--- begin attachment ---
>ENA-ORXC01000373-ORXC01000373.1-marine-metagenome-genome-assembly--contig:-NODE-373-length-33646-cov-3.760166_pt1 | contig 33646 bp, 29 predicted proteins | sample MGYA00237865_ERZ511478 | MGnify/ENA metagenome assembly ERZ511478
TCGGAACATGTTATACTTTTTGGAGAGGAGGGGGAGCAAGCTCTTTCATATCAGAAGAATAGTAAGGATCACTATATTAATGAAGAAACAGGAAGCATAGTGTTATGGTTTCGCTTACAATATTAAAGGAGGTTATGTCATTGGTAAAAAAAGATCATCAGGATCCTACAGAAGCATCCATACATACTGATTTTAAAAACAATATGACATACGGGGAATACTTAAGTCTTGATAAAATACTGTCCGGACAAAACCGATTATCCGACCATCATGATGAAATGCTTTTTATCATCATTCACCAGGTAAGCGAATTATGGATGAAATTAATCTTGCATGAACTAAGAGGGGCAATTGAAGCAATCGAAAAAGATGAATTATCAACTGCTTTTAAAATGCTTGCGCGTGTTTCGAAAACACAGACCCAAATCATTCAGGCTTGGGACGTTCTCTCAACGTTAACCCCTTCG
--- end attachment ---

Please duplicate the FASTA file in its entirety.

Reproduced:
>ENA-ORXC01000373-ORXC01000373.1-marine-metagenome-genome-assembly--contig:-NODE-373-length-33646-cov-3.760166_pt1 | contig 33646 bp, 29 predicted proteins | sample MGYA00237865_ERZ511478 | MGnify/ENA metagenome assembly ERZ511478
TCGGAACATGTTATACTTTTTGGAGAGGAGGGGGAGCAAGCTCTTTCATATCAGAAGAATAGTAAGGATCACTATATTAATGAAGAAACAGGAAGCATAGTGTTATGGTTTCGCTTACAATATTAAAGGAGGTTATGTCATTGGTAAAAAAAGATCATCAGGATCCTACAGAAGCATCCATACATACTGATTTTAAAAACAATATGACATACGGGGAATACTTAAGTCTTGATAAAATACTGTCCGGACAAAACCGATTATCCGACCATCATGATGAAATGCTTTTTATCATCATTCACCAGGTAAGCGAATTATGGATGAAATTAATCTTGCATGAACTAAGAGGGGCAATTGAAGCAATCGAAAAAGATGAATTATCAACTGCTTTTAAAATGCTTGCGCGTGTTTCGAAAACACAGACCCAAATCATTCAGGCTTGGGACGTTCTCTCAACGTTAACCCCTTCG